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A legislator who led an inquiry into the Massachusetts Department of Children and Families last year says the state will likely have to increase funding to the agency again to help it get on track.
"I think that we're going to have to pump in more money, unfortunately," Rep. David Linsky, of Natick, told WBUR's All Things Considered. "But we need to make sure that [DCF caseworkers] are trained. We need to make sure that they're adequately supervised, to make sure ... that somebody is, with more experienced eyes, taking a look at the most difficult cases."
Linsky's comments come as DCF is again in the spotlight over two incidents involving children under the agency's supervision.
In the most recent, a 2-year-old girl died and 22-month-old girl was found in critical condition in an Auburn foster home. Authorities haven’t determined what went wrong with the children.
And earlier this summer, a 7-year-old Hardwick boy with whom the DCF had been "actively engaged" was hospitalized after he was allegedly beaten and starved by his father, who had recently gained custody of him. He remains in a coma.
According to Linsky, the state added $48 million to the DCF's budget in the fiscal year that began in July 2014, and another $37 million for the fiscal year that began this July, putting the department's entire budget at just under $900 million.
Linsky chairs the House committee that held hearings and issued a report on the DCF last year after it lost track of a 5-year-old Fitchburg boy who was eventually found dead. That report called DCF an "agency in crisis."
Linsky says he doesn't know if he would still characterize DCF as "in crisis." He says it has made great progress, including in purchasing new technology such as mobile tablets that help social workers and supervisors track their cases and home visits.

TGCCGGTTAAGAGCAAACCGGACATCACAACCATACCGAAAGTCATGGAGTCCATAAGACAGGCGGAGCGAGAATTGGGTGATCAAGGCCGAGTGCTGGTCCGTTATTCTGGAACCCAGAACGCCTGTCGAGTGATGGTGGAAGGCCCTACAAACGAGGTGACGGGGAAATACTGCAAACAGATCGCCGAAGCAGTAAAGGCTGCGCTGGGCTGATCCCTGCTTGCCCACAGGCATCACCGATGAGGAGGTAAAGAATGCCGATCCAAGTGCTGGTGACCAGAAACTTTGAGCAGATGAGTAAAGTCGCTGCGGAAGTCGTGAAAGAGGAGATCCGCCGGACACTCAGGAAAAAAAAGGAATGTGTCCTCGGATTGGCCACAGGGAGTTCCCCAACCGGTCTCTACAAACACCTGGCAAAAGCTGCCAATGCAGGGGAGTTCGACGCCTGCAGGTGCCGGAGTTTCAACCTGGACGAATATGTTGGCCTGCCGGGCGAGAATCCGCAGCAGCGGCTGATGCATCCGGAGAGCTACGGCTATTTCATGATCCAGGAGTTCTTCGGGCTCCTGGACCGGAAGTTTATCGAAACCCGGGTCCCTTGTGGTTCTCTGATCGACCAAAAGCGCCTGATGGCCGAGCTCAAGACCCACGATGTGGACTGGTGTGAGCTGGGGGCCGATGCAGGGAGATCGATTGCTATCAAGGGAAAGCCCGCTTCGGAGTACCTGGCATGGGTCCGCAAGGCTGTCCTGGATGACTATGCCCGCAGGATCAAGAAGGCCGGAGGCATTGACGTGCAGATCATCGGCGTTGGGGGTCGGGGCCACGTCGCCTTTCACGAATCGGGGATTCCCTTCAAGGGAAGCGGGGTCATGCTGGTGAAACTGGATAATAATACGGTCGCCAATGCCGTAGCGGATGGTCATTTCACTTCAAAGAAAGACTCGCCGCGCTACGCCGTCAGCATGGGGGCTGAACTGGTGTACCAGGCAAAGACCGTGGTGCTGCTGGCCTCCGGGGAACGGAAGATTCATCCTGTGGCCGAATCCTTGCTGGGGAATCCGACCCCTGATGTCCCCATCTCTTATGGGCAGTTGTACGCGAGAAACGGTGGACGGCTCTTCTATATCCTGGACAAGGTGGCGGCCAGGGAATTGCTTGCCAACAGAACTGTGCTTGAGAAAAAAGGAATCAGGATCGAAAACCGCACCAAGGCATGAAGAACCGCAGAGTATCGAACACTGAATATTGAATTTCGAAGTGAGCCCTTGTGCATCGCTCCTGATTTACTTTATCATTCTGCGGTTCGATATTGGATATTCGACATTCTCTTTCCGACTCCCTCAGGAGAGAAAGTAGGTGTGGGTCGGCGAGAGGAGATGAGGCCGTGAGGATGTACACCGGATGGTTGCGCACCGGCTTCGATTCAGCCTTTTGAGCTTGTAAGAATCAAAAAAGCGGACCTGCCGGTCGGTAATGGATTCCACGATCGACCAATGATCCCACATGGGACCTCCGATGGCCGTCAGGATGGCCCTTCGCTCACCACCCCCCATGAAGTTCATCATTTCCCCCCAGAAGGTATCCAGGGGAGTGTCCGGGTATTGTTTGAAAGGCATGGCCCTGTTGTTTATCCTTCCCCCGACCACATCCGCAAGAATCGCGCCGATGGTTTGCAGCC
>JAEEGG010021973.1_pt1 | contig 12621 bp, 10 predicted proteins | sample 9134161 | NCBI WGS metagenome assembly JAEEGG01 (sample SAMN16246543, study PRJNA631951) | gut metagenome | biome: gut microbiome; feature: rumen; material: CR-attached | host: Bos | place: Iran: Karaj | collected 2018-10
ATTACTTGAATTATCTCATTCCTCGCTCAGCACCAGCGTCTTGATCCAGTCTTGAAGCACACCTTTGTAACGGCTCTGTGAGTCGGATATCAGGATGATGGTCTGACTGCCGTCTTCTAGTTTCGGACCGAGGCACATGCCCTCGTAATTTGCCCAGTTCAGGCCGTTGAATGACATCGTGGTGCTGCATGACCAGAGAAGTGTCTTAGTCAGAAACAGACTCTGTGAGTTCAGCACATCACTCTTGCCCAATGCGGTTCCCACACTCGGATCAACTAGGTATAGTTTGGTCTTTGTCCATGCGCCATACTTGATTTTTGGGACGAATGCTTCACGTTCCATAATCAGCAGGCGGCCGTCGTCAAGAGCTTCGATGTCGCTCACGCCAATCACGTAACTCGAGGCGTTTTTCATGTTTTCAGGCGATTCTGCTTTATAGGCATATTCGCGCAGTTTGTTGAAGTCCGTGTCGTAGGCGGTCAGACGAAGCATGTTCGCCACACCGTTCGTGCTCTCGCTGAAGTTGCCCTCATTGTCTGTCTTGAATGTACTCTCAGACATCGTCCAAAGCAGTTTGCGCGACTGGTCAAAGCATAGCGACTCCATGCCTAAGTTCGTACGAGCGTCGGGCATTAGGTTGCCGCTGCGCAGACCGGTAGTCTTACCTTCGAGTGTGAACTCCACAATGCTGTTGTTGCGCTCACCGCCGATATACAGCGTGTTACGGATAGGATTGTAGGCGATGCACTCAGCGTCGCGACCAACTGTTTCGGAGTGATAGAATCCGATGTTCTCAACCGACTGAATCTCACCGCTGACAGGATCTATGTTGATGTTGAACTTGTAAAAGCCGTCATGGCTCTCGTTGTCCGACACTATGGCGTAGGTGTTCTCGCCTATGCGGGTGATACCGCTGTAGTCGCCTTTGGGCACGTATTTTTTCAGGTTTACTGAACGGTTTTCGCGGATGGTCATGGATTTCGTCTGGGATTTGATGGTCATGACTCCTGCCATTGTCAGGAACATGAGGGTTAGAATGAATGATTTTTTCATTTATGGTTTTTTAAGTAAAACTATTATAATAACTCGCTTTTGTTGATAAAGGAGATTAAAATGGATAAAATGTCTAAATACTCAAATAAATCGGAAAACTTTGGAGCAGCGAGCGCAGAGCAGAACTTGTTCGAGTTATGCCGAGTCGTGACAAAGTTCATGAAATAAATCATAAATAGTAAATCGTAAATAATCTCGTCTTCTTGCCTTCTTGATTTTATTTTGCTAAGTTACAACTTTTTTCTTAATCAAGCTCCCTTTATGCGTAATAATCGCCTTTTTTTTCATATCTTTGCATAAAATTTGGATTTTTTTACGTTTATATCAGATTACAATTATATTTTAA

Gov. Charlie Baker and Health and Human Services Secretary Marylou Sudders revealed Monday that although DCF has hired many new social workers, caseloads remain at about 20 families per social worker due to an increase in the overall number of cases the DCF is handling. A report from the Child Welfare League of America commissioned last year by former Gov. Deval Patrick recommended caseloads be reduced to 15 per social worker.
In the Auburn case, state leaders now say there were dozens of 911 calls at the home in recent years, and the foster mother was dating a man who didn't go through any DCF screening because he wasn't listed as living at the home. It still isn't clear if he spent time with the children.
Linsky says no matter the outcome of the investigation, DCF may need to intensify its screening process for prospective foster parents — including following up to learn about new people spending time at the home, and checking with local police on reports surrounding the people or home in question. Such inquiries may reveal information a standard background check would not.
DCF has regulations pertaining to what it calls "frequent visitors to the house," according to Linsky. "But that's a very difficult area to enforce. And that's going to have to, at least now, rely on the truthfulness of the people supplying that information.
"There needs to be something in place to make sure that, number one, DCF has discretion to say yes or no to a prospective foster family," Linsky added.
You can hear our entire conversation with Rep. Linsky at the top of this page.
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